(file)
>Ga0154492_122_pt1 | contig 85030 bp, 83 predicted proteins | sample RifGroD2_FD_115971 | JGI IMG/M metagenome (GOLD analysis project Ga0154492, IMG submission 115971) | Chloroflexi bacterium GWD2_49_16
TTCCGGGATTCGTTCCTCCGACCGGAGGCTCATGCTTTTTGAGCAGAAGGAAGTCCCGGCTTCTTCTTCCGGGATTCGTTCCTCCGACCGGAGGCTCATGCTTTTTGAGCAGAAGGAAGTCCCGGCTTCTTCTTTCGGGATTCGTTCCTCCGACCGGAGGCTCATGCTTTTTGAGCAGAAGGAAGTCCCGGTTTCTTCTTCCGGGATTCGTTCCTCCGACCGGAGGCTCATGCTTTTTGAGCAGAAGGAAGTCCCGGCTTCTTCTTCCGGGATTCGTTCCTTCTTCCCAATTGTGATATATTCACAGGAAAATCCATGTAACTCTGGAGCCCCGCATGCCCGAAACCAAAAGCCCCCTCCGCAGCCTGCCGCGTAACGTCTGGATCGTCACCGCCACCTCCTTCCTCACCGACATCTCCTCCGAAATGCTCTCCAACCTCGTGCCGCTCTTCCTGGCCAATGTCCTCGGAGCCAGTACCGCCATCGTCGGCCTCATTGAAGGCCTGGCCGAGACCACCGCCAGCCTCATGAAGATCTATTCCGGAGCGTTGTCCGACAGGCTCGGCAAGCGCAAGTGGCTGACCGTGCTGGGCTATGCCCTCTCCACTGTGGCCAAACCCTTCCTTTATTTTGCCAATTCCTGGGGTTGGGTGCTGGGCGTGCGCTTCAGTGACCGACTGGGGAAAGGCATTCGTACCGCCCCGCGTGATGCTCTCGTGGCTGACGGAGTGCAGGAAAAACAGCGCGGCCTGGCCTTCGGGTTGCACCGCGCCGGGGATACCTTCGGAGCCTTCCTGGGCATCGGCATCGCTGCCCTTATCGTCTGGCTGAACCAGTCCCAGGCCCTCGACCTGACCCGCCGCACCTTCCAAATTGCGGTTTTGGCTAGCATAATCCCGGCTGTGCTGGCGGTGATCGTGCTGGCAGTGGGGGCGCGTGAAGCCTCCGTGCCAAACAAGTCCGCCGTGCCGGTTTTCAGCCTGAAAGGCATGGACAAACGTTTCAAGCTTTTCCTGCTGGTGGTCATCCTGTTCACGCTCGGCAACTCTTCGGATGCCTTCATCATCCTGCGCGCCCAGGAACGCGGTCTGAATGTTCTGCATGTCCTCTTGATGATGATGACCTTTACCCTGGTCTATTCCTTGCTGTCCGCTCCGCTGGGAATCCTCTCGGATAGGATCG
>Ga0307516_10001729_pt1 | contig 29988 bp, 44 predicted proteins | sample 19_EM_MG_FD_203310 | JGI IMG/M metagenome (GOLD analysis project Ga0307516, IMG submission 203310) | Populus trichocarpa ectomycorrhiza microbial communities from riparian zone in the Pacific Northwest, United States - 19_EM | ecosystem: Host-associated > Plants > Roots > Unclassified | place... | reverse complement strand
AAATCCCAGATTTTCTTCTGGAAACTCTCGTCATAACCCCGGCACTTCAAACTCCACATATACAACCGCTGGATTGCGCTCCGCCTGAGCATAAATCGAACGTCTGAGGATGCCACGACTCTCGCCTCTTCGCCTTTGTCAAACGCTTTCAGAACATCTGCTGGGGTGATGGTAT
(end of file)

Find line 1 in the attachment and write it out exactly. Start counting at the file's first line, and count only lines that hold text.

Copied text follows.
>Ga0154492_122_pt1 | contig 85030 bp, 83 predicted proteins | sample RifGroD2_FD_115971 | JGI IMG/M metagenome (GOLD analysis project Ga0154492, IMG submission 115971) | Chloroflexi bacterium GWD2_49_16